Guest Post: Are You Ready for YouTube?
When you and the members of your inbound marketing team have a meeting about your new YouTube channel, there are some questions you need to ask. If you set out with a nonchalant attitude, then you are going to run the risk of a public relations or reputation management snafu. YouTube is just like any other information dissemination method, which means that if you mess up via YouTube, then your company reputation could suffer irreparably. And who can afford that?
1 - Do we have a well-funded YouTube campaign budget?
Producing high quality YouTube videos is not cheap. You need correct video and audio capture technology, along with software for editing, and a number of other tools to help increase your production values. You will need someone to create your scripts, and other people to act them out and produce them. You should also give some thought as to how much it will cost to promote your videos so that more people see them.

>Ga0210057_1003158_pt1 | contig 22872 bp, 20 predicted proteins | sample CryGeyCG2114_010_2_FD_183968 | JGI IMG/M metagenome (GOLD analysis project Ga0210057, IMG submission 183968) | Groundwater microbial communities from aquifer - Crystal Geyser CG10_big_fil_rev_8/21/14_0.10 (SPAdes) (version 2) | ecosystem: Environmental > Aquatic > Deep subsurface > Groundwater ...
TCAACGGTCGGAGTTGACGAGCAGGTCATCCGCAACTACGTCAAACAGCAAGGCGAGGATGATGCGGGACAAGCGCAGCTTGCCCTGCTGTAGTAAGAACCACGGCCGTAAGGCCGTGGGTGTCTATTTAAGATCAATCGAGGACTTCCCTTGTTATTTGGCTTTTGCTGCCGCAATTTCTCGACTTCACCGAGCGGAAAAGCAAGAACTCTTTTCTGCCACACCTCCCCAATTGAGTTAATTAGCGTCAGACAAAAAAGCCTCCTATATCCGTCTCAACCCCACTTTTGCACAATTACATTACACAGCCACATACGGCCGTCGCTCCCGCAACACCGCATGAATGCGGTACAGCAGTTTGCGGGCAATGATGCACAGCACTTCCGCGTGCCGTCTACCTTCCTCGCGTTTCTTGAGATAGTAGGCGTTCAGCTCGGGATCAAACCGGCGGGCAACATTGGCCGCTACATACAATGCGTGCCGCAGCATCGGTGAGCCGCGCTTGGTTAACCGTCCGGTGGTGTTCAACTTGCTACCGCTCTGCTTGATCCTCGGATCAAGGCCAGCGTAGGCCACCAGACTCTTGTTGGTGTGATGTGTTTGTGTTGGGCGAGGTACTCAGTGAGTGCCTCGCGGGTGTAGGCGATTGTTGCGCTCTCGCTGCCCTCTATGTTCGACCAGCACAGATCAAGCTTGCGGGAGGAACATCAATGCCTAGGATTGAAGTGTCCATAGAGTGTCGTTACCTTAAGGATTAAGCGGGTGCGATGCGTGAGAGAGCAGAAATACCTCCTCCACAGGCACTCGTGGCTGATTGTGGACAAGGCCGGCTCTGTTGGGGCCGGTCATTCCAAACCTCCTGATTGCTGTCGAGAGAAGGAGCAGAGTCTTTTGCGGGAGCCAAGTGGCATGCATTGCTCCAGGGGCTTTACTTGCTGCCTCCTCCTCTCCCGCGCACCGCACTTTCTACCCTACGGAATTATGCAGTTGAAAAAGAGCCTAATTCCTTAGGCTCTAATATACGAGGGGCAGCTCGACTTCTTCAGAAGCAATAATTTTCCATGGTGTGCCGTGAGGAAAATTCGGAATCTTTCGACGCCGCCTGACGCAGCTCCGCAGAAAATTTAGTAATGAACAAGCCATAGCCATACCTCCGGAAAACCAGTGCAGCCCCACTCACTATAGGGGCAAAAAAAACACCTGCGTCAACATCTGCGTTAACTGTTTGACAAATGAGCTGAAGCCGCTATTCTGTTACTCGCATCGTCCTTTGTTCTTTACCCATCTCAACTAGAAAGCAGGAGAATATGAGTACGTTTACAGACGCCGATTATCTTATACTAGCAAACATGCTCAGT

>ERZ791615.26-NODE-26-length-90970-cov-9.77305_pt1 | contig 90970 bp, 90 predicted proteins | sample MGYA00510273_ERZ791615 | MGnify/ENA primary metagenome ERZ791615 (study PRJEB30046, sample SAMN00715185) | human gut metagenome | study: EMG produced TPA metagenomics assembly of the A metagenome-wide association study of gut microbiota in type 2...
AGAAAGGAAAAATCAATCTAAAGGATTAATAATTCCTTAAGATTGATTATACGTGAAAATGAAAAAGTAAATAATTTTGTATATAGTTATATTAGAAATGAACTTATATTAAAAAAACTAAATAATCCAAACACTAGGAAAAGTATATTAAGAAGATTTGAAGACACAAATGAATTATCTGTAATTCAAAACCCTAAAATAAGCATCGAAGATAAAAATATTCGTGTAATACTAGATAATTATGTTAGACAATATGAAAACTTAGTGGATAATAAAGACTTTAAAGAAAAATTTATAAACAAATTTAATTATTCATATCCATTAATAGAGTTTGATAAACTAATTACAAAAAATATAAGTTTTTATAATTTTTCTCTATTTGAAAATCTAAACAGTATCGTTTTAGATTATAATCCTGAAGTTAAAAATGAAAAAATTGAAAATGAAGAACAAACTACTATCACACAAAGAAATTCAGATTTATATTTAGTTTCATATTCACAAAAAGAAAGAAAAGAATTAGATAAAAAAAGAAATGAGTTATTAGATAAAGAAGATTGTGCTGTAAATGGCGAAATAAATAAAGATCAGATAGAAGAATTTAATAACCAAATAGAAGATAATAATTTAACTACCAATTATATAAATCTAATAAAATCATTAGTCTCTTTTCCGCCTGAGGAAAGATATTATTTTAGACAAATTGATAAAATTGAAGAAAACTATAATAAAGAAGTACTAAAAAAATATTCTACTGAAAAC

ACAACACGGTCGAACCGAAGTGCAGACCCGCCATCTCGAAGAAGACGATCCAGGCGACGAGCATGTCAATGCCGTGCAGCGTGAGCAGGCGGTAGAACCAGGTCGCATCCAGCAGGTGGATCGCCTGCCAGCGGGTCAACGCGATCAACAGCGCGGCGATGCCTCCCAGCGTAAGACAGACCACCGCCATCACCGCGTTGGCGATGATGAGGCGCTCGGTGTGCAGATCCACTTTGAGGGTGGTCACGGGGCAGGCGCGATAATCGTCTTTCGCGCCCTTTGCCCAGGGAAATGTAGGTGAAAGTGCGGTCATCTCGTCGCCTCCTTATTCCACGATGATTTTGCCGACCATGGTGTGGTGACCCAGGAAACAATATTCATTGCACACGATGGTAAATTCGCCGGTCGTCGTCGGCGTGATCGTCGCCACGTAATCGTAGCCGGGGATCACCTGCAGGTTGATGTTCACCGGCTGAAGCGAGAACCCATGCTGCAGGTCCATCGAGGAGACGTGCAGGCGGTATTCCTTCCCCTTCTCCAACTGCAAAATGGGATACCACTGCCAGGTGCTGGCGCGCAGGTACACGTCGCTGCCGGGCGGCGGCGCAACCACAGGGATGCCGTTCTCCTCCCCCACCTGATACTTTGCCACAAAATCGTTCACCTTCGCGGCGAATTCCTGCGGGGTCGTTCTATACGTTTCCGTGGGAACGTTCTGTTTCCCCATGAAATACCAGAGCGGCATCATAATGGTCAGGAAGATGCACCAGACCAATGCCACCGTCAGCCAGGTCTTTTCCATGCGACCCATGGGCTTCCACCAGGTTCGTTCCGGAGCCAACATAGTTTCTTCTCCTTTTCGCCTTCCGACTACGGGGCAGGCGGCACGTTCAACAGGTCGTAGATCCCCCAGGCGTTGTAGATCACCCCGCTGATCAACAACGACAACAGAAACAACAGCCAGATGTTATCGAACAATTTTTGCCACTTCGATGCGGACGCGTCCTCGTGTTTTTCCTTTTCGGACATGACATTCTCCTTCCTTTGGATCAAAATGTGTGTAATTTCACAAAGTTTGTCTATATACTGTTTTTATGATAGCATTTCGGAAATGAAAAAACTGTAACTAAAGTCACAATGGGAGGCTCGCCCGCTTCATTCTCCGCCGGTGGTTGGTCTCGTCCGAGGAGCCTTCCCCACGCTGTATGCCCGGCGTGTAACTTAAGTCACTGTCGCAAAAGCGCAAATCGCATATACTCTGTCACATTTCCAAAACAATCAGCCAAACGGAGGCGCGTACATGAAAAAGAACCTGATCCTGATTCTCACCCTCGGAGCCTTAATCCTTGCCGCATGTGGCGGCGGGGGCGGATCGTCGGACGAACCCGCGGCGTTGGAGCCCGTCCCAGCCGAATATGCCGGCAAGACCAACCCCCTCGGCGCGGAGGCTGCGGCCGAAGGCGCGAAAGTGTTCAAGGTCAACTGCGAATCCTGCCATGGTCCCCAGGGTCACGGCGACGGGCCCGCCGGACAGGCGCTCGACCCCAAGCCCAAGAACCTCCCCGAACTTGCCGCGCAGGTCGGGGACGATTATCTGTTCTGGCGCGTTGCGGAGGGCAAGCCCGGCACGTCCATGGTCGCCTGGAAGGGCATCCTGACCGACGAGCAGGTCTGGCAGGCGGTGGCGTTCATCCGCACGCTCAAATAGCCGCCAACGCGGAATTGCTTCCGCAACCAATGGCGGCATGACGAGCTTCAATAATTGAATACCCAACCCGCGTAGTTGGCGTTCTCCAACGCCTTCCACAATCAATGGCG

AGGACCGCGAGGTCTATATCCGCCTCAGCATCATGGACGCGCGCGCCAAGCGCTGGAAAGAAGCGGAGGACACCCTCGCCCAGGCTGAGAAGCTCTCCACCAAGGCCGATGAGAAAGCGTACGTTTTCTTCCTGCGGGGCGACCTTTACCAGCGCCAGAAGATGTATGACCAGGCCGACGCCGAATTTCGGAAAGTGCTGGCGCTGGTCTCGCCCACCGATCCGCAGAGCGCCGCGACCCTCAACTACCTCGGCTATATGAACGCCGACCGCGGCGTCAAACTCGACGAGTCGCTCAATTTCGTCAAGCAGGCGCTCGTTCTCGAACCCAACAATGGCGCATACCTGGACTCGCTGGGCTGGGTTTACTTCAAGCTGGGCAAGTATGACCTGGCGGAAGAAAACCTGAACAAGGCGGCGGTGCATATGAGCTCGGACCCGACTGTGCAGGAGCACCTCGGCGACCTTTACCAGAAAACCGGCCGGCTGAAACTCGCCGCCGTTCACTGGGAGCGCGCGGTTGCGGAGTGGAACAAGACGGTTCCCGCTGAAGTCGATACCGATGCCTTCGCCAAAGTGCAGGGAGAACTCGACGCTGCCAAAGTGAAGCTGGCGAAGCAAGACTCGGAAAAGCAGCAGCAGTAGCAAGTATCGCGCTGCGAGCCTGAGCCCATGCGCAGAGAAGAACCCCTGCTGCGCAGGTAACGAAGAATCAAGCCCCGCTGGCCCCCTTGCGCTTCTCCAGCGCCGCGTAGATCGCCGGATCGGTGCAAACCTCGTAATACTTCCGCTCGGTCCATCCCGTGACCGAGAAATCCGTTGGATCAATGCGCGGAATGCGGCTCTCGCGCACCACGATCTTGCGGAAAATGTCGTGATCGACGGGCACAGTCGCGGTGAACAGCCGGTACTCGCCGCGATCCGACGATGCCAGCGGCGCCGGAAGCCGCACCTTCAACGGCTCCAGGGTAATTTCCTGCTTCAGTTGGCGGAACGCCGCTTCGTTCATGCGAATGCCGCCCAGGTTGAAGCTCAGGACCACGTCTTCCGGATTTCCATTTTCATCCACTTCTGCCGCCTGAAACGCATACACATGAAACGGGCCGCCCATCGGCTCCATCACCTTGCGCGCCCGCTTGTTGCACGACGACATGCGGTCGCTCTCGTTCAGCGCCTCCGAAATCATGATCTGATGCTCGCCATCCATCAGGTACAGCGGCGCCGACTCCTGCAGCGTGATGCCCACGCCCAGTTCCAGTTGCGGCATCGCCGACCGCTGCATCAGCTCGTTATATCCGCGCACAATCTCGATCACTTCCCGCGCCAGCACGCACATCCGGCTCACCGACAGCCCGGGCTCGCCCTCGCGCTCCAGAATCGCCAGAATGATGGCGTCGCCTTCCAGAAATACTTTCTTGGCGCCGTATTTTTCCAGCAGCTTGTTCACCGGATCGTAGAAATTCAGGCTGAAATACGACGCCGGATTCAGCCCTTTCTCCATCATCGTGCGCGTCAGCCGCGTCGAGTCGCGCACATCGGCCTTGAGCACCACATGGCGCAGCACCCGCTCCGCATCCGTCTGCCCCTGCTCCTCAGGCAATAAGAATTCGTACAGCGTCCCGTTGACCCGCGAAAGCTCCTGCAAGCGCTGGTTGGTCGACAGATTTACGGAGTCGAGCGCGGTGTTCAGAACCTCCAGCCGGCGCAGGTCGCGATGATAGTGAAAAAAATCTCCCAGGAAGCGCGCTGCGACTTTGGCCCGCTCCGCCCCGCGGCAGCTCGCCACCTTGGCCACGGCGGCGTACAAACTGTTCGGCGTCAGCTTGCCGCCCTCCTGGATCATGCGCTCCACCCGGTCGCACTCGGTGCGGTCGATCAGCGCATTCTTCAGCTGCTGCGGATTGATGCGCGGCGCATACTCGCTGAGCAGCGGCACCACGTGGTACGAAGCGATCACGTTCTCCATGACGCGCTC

2 - Do we have any staff that are good at video editing?
Capturing the video for your YouTube posts is only part of the challenge; the “magic” happens in the editing room. Even a very good script can be destroyed by bad editing. It may come from scenes being too long, to a stuttered video flow or poor continuity. You will also need the correct software so that the editor has full control over what is seen on the video. This is going to have to be done by someone who is very good at editing, because anything less than the best is going to look amateurish.
3 - Do we have a good script?
You need a script that makes its point as quickly as possible, in the most concise and effective manner possible. Many companies make YouTube videos as if they are videos that shareholders will see, or as if they are training videos that staff will see. However, this is a massive mistake. Your YouTube videos need to be more like mini movies that were shot with an advertiser’s mentality. A good script is one that ticks all the boxes, and does it with a view to maintaining the attention of an uninterested audience. It is a tough task, but a good script is one of the few things that will keep people watching your video all the way to the end.